But while choosing the music was often collaborative, tracking down the performers and songwriters for permission — or clearance, in music supervisor parlance — fell to Ms. Malone, a former rock publicist who had been largely unfamiliar with the underground world of internet rap. In some cases, “We were taking an artist, literally, to the next level,” she said, meaning that the performers were often unfamiliar with the intricate paperwork required to be paid. Mr. Udeorji added that for smaller artists, many of whom exist mainly on platforms like SoundCloud, “a lot of their managers are just their homie,” which can require on-the-job training.

Xavier Wulf, an unsigned rapper whose song “Philosopher’s Throne” opens the fourth episode, relied on Ms. Malone to walk him through the contracts, though his connection to “Atlanta” helped to score him a deal that will handle such tasks in the future. (“one of the coolest moments of my life … thank you @atlantafx,” the rapper wrote on Instagram after the episode aired.)

But even making first contact could prove time-consuming. Ms. Malone said she relied on all manner of social media — and even the obituary of one songwriter’s mother — to locate the many parties required to sign off on a song’s use. “I found one guy who owned 3 percent of “Oui,’’ the Jeremih song, on LinkedIn,” she said.


From left, Stephen Glover, Jen Malone and Swank of “Atlanta.”

Brad Torchia for The New York Times

In another instance, securing a track by the Alabama rapper Doe B, who was killed in 2013, required coordinating the cooperation of a former manager, whom Ms. Malone contacted on Instagram, and the rapper’s estate, run by a court-appointed lawyer, because each owned part of the composition.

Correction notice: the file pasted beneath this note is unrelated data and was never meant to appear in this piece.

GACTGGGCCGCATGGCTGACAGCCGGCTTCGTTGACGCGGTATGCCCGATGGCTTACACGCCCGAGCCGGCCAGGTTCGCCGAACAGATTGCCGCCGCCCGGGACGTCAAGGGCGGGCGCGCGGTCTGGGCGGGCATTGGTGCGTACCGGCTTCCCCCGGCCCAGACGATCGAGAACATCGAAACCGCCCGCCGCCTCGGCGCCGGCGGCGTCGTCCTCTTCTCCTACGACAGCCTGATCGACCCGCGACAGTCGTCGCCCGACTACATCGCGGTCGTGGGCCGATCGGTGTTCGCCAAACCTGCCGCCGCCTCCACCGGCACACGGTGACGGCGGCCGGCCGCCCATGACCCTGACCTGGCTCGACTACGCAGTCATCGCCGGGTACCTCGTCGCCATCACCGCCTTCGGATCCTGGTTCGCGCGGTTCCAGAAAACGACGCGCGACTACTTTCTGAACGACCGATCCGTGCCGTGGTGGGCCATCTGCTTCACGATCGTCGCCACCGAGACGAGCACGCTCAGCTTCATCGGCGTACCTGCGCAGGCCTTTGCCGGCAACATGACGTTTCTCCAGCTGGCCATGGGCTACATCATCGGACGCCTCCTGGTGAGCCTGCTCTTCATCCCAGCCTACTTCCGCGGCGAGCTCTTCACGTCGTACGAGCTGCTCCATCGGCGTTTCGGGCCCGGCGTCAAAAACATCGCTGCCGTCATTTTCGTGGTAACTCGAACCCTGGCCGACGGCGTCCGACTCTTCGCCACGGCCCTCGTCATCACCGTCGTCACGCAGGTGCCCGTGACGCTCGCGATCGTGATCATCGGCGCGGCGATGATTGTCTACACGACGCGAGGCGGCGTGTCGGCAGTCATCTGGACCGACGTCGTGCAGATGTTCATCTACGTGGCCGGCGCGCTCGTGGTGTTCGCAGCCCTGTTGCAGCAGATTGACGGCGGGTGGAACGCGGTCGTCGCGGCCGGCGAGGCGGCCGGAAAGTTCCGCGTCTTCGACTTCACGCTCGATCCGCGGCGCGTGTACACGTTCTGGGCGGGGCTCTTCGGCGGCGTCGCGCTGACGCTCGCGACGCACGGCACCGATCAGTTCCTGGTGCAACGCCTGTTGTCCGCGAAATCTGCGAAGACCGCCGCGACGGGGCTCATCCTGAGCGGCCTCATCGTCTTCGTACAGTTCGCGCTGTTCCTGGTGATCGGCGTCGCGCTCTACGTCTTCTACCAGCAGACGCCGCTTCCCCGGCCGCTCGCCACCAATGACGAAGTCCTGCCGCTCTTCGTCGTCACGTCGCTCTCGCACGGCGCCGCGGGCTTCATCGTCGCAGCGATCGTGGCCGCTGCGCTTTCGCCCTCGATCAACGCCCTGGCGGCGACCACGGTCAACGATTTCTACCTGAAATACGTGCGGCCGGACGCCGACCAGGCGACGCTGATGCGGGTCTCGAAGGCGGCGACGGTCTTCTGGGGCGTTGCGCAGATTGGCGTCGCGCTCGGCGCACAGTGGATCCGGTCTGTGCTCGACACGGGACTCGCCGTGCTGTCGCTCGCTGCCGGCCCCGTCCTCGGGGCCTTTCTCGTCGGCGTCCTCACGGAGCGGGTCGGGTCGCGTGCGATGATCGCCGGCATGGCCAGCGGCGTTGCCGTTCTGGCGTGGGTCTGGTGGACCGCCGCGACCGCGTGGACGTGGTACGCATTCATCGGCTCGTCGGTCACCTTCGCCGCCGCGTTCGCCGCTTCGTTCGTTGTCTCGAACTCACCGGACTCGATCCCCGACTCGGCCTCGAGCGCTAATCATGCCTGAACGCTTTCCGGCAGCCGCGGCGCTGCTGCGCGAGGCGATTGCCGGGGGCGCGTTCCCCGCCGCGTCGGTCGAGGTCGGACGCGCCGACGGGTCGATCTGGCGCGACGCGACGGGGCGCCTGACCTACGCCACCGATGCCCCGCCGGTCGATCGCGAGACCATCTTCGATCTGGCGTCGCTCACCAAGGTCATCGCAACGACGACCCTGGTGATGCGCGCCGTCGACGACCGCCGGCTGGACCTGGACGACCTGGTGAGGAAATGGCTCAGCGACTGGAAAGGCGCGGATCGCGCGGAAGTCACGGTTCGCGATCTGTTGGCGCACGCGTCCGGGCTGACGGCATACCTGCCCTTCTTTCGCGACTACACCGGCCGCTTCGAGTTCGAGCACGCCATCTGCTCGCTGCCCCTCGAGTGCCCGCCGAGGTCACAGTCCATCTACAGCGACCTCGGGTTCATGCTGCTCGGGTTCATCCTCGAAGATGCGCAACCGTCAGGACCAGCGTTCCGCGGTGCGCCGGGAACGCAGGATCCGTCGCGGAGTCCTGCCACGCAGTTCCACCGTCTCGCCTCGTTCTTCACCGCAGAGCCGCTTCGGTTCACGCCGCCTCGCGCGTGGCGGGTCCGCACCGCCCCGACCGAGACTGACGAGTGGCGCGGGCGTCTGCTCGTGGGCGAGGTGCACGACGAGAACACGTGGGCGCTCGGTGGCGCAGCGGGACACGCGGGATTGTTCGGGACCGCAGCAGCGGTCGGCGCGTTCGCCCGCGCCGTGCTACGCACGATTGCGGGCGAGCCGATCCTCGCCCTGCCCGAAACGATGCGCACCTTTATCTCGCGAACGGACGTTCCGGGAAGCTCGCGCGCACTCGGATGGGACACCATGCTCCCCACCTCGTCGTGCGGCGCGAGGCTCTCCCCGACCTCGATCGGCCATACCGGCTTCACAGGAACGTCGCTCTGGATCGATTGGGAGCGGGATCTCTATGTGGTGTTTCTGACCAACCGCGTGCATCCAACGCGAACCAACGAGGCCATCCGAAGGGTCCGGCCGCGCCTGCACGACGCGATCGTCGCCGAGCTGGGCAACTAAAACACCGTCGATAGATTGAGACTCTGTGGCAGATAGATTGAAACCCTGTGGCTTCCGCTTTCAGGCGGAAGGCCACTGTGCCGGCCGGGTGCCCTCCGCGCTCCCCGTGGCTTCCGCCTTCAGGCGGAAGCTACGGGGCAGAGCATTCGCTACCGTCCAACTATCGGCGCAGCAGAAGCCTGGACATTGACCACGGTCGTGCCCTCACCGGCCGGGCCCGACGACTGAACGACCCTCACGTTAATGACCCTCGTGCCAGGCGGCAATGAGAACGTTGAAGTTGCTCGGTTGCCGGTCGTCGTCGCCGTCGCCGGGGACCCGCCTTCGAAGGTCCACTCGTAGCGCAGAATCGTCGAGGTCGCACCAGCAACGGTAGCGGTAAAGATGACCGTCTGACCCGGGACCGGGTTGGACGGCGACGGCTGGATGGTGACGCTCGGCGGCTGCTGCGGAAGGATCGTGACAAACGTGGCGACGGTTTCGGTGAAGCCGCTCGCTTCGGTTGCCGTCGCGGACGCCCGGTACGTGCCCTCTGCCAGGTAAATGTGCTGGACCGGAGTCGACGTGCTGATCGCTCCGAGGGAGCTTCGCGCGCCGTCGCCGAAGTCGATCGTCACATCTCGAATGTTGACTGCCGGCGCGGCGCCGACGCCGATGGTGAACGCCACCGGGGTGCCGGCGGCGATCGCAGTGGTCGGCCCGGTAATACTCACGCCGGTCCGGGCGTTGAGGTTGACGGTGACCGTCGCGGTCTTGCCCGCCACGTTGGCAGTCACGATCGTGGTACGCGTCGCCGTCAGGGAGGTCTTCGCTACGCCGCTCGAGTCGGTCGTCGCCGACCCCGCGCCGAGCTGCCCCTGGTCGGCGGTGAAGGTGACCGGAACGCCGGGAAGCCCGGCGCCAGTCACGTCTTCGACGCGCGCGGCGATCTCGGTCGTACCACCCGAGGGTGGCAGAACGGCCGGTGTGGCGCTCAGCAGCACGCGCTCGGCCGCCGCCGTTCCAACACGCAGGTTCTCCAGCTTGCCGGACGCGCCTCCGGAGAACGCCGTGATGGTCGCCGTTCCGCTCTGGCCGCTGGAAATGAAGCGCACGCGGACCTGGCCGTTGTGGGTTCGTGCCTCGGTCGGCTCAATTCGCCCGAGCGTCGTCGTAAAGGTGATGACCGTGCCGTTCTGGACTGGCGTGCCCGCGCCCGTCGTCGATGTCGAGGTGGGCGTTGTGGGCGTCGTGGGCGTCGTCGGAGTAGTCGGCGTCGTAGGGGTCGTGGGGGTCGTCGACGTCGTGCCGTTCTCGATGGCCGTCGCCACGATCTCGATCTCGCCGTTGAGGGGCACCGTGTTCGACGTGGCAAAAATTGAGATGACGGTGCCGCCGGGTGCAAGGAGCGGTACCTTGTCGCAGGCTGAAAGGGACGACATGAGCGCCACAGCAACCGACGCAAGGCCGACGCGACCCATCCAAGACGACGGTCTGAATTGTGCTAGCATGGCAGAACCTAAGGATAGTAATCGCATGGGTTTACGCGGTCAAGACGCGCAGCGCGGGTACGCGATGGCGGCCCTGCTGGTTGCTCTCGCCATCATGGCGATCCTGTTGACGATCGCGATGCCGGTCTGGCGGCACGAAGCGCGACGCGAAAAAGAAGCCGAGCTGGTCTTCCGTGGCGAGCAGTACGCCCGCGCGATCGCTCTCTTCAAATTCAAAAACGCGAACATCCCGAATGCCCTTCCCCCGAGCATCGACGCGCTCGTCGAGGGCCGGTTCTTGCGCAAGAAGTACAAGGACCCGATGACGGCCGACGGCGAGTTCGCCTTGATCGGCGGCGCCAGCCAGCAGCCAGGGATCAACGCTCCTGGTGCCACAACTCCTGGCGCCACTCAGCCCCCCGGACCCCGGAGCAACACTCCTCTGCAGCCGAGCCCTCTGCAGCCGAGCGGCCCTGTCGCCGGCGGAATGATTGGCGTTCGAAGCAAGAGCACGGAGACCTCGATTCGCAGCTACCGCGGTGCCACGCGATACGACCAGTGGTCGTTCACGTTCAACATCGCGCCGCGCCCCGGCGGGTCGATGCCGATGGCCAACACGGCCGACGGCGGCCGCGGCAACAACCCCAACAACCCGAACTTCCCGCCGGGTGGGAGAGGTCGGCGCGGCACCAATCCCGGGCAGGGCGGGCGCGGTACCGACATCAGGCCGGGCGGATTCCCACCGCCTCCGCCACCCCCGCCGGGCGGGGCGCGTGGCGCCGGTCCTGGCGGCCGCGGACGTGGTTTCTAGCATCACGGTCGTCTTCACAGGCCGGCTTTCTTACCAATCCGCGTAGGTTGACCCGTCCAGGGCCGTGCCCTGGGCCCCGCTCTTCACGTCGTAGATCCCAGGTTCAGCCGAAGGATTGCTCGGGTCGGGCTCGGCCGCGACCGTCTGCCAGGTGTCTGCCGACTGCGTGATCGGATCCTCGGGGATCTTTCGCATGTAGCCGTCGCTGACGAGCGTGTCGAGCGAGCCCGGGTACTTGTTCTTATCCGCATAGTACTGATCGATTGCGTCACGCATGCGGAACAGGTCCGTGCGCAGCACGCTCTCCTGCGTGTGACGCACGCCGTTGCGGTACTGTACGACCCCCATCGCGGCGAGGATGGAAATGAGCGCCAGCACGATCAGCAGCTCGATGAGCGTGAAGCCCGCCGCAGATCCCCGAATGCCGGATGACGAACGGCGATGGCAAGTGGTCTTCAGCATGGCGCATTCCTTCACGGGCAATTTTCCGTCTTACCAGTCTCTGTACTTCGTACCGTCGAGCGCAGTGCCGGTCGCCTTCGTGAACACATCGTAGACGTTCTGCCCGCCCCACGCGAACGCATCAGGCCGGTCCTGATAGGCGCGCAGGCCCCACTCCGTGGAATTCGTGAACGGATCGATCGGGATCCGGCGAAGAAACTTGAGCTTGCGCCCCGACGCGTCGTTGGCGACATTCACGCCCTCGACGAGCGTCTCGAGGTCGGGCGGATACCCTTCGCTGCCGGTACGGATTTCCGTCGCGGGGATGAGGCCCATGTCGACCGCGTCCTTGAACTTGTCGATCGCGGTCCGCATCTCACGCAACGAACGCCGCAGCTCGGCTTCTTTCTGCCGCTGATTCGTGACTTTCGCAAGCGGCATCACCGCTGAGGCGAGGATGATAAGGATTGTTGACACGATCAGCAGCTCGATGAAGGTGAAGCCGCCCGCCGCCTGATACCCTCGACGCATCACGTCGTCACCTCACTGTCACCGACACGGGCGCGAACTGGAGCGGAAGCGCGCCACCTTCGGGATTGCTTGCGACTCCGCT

Once again, the song (“Let Me Find Out”) plays only briefly from a car in the background, but its inclusion in the first episode helped to establish Paper Boi as a fully realized character. “That’s somebody who would never be synced on another show,” Mr. Udeorji said proudly of Doe B, using the industry term for a song placement.

Still, it wasn’t all esoteric regional hip-hop. Throughout its first season, “Atlanta” has strayed confidently from its main story, shifting tone and character focus with ease from episode to episode. The music has followed suit, from Yo Gotti and Kodak Black to Bill Withers and Funkadelic. In one scene, Earn listens to the dreamy indie band Beach House on headphones.

“It is about a rapper, but it’s not wall-to-wall trap music,” Ms. Malone said. “He absolutely would be listening to that.”

While nodding to local Atlanta rap fixtures like OJ Da Juiceman and Migos was a must, so was undermining expectations and heightening incongruity.

In what may be the show’s most inspired musical moment thus far, Paper Boi and his stoner-mystic sidekick Darius sing along in falsetto to the 1983 R&B hit “Encore,” by Cheryl Lynn — a song “their mom probably played for them,” Mr. Udeorji said — in a parking lot ahead of a drug deal.

“The fact that two dudes who look like that are in the car having that moment …” Mr. Udeorji chuckled. “That happens all the time.”